The London Hard Fork
The London hard fork was a significant and backwards-incompatible upgrade to the Ethereum blockchain that occurred on August 5th, 2021 at block 12965000. It consisted of the implementation of five Ethereum Improvement Proposals (EIPs), which are changes to the Ethereum protocol proposed and approved by the Ethereum (core dev) community.
The five EIPs included in the London hard fork were:
1. EIP-1559: This was the most anticipated and controversial EIP, as it changed the way transaction fees are calculated and managed on the Ethereum network. Under the new system, a base fee is set for each block, which is burned, reducing the overall supply of Ether. This is intended to make transaction fees more predictable and reduce network congestion. It’s very important to emphasise that EIP-1559 does not make gas cheaper! A side effect of a more predictable base fee, EIP-1559 may lead to some reduction in gas prices if we assume that fee predictability means users will overpay for gas less frequently.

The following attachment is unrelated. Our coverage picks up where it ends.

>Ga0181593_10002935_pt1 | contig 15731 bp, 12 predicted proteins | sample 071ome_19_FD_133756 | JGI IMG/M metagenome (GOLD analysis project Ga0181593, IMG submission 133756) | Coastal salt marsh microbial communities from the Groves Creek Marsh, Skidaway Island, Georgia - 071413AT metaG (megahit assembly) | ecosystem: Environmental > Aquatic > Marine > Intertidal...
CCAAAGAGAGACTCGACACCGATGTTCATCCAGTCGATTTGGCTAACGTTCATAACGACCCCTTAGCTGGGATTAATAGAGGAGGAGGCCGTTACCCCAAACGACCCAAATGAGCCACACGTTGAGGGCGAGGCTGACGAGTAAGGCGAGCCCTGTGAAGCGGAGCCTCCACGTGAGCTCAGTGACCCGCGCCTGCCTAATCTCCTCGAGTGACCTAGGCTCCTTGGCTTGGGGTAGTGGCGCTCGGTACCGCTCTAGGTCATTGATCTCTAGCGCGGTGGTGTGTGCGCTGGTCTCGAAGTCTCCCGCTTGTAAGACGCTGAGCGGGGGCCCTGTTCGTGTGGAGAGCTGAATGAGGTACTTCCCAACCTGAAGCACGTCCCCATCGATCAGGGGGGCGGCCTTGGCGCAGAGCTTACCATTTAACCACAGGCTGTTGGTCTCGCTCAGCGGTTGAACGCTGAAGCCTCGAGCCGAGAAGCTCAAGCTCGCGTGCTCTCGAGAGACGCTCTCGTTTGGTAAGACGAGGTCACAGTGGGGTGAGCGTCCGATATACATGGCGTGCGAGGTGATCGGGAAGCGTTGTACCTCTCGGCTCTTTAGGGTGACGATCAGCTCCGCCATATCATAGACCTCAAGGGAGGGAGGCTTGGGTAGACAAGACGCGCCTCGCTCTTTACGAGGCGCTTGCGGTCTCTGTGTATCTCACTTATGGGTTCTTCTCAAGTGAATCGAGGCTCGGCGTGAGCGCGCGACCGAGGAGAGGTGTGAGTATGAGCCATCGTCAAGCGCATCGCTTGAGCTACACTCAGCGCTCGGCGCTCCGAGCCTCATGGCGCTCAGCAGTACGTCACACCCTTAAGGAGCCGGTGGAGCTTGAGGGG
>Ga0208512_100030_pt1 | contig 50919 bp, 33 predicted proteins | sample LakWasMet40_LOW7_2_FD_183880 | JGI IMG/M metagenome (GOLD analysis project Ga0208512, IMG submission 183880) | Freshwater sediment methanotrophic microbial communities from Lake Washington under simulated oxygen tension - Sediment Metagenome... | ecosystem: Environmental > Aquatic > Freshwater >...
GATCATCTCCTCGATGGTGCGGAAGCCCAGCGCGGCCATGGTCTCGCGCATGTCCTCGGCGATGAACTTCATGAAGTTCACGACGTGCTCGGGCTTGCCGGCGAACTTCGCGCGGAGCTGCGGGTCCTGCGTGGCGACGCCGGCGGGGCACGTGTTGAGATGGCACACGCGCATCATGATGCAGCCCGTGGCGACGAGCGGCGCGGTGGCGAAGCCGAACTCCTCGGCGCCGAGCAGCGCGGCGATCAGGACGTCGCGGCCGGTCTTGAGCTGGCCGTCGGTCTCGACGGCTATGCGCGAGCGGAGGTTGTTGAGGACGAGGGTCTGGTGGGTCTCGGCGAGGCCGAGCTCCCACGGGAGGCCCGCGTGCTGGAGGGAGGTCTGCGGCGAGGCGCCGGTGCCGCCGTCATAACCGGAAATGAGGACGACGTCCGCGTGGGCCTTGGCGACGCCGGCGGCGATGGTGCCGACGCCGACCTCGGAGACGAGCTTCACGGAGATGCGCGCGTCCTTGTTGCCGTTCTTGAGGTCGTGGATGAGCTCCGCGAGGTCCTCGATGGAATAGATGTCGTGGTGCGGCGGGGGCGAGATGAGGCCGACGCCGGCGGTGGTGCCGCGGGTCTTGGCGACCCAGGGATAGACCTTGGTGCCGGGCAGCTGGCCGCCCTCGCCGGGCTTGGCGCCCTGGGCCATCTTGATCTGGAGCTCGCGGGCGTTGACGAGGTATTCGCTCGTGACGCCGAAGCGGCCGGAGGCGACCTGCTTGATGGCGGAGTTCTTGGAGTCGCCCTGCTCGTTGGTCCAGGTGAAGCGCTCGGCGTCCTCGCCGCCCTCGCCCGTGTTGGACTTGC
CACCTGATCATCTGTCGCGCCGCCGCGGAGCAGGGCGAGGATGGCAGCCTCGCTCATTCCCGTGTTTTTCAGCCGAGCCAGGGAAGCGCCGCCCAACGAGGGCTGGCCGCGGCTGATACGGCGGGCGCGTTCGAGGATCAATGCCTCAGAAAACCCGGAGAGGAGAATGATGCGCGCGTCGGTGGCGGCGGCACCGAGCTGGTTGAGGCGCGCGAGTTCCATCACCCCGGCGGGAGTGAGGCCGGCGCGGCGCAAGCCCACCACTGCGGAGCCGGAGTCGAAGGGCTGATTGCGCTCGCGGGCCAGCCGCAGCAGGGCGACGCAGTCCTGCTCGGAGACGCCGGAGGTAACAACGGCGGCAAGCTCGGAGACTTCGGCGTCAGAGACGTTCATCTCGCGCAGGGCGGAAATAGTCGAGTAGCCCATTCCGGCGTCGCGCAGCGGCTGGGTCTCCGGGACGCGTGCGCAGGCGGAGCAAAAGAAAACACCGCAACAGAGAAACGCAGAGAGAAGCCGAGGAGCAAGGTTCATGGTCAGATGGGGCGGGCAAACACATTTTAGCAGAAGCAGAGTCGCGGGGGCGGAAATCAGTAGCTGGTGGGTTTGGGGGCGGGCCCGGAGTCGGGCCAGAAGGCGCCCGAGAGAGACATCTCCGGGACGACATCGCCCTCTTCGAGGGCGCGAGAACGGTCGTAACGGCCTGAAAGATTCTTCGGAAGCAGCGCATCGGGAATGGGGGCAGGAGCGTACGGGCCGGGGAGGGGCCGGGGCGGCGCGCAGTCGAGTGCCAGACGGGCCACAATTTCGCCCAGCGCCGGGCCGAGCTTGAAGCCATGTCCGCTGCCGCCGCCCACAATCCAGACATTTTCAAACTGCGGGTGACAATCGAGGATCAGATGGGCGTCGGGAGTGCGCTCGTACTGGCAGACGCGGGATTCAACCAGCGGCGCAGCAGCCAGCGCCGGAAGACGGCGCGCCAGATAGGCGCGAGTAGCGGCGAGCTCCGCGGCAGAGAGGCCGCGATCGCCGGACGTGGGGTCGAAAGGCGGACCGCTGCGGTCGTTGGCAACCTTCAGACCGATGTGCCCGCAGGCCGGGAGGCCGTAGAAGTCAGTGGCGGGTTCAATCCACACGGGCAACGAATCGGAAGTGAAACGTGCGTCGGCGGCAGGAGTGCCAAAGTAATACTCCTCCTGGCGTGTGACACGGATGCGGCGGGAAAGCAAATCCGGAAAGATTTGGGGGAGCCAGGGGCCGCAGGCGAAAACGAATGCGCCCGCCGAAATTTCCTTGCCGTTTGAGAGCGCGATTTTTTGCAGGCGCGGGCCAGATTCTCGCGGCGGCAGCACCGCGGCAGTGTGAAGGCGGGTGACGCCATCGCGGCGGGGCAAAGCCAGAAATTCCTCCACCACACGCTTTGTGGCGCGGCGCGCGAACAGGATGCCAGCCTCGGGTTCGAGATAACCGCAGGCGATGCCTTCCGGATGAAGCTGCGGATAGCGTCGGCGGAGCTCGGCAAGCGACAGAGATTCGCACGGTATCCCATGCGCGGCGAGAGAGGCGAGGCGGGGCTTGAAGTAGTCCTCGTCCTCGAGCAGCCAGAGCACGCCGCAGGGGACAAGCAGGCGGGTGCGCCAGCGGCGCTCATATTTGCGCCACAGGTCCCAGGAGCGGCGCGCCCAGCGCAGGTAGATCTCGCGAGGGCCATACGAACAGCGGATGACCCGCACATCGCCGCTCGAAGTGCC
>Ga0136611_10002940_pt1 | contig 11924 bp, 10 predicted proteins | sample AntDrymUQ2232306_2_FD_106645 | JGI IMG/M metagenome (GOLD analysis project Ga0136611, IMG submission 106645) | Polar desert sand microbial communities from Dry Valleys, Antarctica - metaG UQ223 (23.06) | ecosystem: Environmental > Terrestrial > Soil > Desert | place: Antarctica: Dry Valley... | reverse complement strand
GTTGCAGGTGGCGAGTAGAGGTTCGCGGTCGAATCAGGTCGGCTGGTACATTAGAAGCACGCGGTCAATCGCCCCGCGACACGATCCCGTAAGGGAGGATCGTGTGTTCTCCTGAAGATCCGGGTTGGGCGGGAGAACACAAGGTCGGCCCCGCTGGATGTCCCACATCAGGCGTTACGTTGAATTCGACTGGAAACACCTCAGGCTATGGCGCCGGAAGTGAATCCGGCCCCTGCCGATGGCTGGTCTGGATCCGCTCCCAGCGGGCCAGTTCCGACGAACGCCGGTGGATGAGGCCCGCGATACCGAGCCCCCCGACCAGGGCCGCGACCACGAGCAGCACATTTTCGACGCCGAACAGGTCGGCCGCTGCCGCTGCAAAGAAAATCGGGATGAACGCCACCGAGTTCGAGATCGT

2. EIP-3198: This EIP adds an opcode that gives the Ethereum Virtual Machine (EVM) access to the block’s base fee, which is required by EIP-1559.
3. EIP-3529: This EIP removes gas refunds for the opcode
SELFDESTRUCT, and reduces gas refunds for the opcode
SSTORE to a lower level where the refunds are still substantial, but they are no longer high enough for current exploits of the refund mechanism to be viable.
4. EIP-3541: This EIP disallows new code starting with the
0xEF byte to be deployed. Code already existing in the account trie starting with
0xEF byte is not affected semantically by this change.
5. EIP-3554: This EIP introduced a change to the Ethereum difficulty bomb, which is a mechanism built into the Ethereum protocol that gradually increases the difficulty of mining new blocks. The change delayed the onset of the difficulty bomb, which is intended to encourage miners to switch to the new Proof-of-Stake (PoS) consensus mechanism that is expected to replace the current Proof-of-Work (PoW) mechanism in the future.
Overall, the London hard fork was intended to improve the functionality, efficiency, and sustainability of the Ethereum network. It was a significant milestone in the ongoing development of Ethereum and was widely anticipated by the Ethereum community.